As he jogs off the field, Brown is weighing all that when a man and his son, dressed in orange, stop him and ask for a picture. How they reached field level is anyone’s guess. And rest assured, Brown does not want to mess with a picture when he’s trying to figure out what to say to his players. But, as usual, he stops, smiles and accommodates. He understands and embraces the public demands of his job as well as any coach in the country. After a brief quiet moment in the locker room, the veterans start jumping and shouting in unison: “Ain’t no party like a Longhorn party cuz a Longhorn party don’t stop!” Pretty soon the whole team is jumping and celebrating together, and everyone remembers that victories are to be celebrated. “Congratulations on being 1-0,” Brown says. “That’s important. Give yourself a hand.” But after that, Brown shifts into critique mode. “I didn’t see as much fun as I thought I would,” he says. “We’ve got a little arrogance about this bunch right now. I shouldn’t have said this could be the best defense we’ve ever had because right now we’re a long way from that. I talked about the physical run game; we need to stop talking about that. “This isn’t a 10-win team right now, much less a championship team. We need to get better for next week, not down the road. We won’t beat Wyoming playing like that.” Then, as usual, Brown goes in to meet the media and plays a different tune. One thing you will never hear from Brown are harsh public comments about his players. He’d rather swallow a hand grenade than criticize anyone individually. That’s both personal belief and recruiting experience. He knows it plays well with the mamas. “Really excited to have won the opener,” he tells reporters. “There will be an upset today as we look around the country, and it scares you to death.” Brown acknowledges that there is “a whole season of things we need to fix,” but notes that the bottom line is victory. “We’ve got to be careful sending a message that winning isn’t enough,” he says. “That’s a bad message.” Then Brown is gone to the bus. There is satellite TV onboard, so he’ll watch Oregon State and TCU on the ride home. When he returns to Austin, the Rice game video will be waiting. Even after 51 openers, there’s no going to bed before watching the film.

“Mack is the ultimate leader. We haven’t lost a whole lot of ballgames, but if we do, it’s all on him. He doesn’t point fingers, takes total responsibility. That to me is what a leader does.”– Cleve Bryant, associate athletics director for football operations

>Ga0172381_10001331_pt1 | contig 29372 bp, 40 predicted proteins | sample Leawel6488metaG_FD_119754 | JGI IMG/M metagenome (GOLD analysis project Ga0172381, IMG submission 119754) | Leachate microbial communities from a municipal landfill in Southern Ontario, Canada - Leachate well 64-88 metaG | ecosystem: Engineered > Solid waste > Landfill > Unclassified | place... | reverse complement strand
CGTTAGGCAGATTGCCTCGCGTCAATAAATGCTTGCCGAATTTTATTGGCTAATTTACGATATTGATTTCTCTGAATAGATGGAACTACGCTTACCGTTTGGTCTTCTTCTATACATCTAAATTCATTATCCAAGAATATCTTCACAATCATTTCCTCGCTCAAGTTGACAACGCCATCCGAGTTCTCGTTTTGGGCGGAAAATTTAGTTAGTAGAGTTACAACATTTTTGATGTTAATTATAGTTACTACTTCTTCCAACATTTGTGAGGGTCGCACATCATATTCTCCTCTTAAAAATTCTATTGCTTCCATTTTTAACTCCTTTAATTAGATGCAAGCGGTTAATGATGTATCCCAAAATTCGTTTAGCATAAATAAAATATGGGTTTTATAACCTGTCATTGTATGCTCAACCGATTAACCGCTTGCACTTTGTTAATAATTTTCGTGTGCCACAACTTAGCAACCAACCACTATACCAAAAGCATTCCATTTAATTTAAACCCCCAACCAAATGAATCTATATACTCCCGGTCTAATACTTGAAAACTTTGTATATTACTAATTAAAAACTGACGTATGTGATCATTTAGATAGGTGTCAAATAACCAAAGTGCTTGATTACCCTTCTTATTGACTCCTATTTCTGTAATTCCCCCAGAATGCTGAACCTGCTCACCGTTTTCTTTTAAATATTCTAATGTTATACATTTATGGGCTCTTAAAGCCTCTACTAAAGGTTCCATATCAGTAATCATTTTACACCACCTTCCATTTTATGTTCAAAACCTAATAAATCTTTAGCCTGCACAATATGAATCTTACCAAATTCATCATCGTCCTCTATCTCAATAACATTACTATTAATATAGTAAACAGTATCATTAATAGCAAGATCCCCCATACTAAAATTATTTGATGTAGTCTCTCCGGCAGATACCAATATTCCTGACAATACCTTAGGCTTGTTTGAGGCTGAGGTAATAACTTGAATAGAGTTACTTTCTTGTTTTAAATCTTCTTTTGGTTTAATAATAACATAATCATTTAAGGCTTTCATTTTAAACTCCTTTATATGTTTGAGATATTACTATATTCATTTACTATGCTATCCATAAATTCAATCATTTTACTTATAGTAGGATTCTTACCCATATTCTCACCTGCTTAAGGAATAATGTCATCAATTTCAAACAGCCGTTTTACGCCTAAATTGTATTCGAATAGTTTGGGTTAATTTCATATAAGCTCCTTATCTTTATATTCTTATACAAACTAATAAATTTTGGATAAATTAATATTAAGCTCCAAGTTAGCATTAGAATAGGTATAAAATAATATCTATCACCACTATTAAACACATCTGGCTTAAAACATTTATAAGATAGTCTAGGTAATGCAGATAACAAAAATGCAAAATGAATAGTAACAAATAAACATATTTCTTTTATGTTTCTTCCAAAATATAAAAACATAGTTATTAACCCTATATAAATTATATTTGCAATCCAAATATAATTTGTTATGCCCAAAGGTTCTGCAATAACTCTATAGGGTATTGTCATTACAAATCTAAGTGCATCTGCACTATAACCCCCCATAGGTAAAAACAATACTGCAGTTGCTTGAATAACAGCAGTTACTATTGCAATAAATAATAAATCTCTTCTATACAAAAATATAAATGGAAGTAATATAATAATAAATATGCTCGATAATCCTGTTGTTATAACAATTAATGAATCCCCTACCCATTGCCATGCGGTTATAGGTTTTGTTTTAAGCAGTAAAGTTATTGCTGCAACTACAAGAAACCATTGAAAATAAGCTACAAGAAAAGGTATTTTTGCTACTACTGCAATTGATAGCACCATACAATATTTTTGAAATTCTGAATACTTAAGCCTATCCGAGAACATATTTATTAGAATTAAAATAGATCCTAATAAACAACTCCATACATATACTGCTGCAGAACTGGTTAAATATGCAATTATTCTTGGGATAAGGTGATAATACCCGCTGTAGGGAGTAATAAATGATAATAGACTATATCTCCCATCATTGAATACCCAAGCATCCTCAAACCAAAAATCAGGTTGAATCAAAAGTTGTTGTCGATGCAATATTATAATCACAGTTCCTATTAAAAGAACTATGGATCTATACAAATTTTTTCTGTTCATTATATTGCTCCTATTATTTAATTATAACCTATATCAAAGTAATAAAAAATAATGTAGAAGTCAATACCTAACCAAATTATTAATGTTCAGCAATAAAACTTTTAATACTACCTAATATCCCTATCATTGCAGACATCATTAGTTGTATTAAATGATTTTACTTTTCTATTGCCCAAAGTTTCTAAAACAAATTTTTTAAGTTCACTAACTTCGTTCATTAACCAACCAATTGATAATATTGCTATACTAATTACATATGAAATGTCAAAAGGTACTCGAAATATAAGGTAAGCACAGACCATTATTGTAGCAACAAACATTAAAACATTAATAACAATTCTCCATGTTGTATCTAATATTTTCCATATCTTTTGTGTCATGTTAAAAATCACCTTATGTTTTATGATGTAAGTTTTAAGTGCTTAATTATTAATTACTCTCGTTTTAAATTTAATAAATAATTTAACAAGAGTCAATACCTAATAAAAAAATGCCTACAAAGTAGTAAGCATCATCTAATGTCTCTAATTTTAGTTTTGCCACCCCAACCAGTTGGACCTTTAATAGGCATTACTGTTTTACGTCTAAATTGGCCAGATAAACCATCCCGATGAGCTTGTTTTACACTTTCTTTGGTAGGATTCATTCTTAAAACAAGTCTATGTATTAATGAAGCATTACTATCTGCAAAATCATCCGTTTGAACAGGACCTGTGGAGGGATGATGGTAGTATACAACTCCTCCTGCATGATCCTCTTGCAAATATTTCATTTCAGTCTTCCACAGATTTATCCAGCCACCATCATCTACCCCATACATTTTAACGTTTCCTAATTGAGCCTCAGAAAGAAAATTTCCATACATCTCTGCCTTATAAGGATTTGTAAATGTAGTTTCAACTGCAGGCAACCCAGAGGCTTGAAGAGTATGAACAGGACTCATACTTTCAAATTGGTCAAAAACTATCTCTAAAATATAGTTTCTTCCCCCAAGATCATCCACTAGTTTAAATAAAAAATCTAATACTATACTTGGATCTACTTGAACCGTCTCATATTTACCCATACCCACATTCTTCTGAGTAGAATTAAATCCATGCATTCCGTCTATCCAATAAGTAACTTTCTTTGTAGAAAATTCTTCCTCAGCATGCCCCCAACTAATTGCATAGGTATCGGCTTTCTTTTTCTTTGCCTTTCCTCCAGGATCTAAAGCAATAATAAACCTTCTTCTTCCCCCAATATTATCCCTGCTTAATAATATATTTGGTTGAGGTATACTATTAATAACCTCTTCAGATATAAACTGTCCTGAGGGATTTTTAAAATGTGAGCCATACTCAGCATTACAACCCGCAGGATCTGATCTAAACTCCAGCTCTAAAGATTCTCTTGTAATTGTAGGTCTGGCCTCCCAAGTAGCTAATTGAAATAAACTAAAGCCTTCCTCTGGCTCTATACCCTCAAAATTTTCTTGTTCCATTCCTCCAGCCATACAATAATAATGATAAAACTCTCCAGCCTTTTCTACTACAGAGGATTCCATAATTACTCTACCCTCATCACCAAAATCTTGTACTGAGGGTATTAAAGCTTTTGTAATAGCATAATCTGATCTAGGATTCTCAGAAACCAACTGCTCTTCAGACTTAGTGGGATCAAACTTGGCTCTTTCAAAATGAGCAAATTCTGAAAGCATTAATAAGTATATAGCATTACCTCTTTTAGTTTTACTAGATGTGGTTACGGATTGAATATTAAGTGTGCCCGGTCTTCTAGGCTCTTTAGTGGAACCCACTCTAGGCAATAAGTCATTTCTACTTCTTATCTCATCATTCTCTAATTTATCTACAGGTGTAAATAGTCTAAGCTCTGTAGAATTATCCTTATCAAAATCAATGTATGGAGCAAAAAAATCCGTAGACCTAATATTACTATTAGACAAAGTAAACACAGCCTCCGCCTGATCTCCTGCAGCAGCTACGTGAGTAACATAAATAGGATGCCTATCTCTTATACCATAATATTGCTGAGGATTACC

Sunday, Sept. 5

AUSTIN — Texas is 1-0, but there was a momentary postgame ache for Mack Brown as he settled onto the team bus. “I felt really sad,” he says the next afternoon, sitting in his office in the Moncrief-Neuhaus Athletic Center. “I always call Mother right after the games. This was the first time in a long time I didn’t have her to call.” Katherine Brown died in February at age 81. She was the nurturing influence in Mack’s life, the encourager who counterbalanced his demanding dad, Melvin. And she taught Mack a lot of his legendary people skills. Brown is almost bereft of the machismo that permeates his profession. He doesn’t need the cameras to focus on him leading the players out of the tunnel at the beginning of a game, so he jogs out behind them. And he doesn’t need the power trip of ripping any of the people under him in public. “The perception is we never yell at anybody and smile at everybody,” Brown says. “We are really hard on the kids. We just don’t need everybody to see us do it.” Same goes for dealing with his assistants. The afternoon staff meeting is the only time Brown shuts us out of anything. He said he needed to get on his coaches for some of Texas’ first-game sloppiness, and he was going to do it behind a closed meeting-room door.

That’s Brown’s way. In public, whatever goes wrong in Texas football is his fault. Whatever frustrations exist, they’re usually kept submerged. “I hate panic guys,” Brown says. “We’re supposed to fix things. Fix crises, stay positive, move forward.” The fixing of whatever went wrong against Rice begins in the video room with the team this afternoon. Although Brown stressed to his players and the media that winning the first game is the important thing, he also knows that the performance against Rice isn’t good enough for Texas and what it wants to accomplish. “We play to a standard,” Brown says, often. He also coaches to a standard of top-down accountability. It’s on display later in the afternoon when the team assembles to watch film of the Rice game. Assistant Duane Akina, who is in charge of the Longhorns’ punt-return team, talking to the room as a whole: “I promise you, this will not look this way next week when we turn this thing on. You’ve got too much heart and desire and pride.” Assistant Mike Tolleson, stepping forward to dissect video of the Texas punt team: “I have obviously screwed this unit up right here. It is all on me. I promise you, it will get fixed.” Everything on video is meticulously graded by Brown’s assistants. Players are given numerous awards for the Rice game, including “player of the game” belts similar to heavyweight boxing champion belts. Linebacker Keenan Robinson, who had an interception and a fumble return for a touchdown, is proudly carrying his belt over his shoulder around the complex. After the team video review, players meet with their position coaches to go over the video of their specific performances. In the quarterback meeting, offensive coordinator Greg Davis points out one major complication in the Rice game — the NFL stadium painted the college hashmarks 2 yards too narrow. That fouled up the Texas receivers all game in terms of figuring out how wide to line up.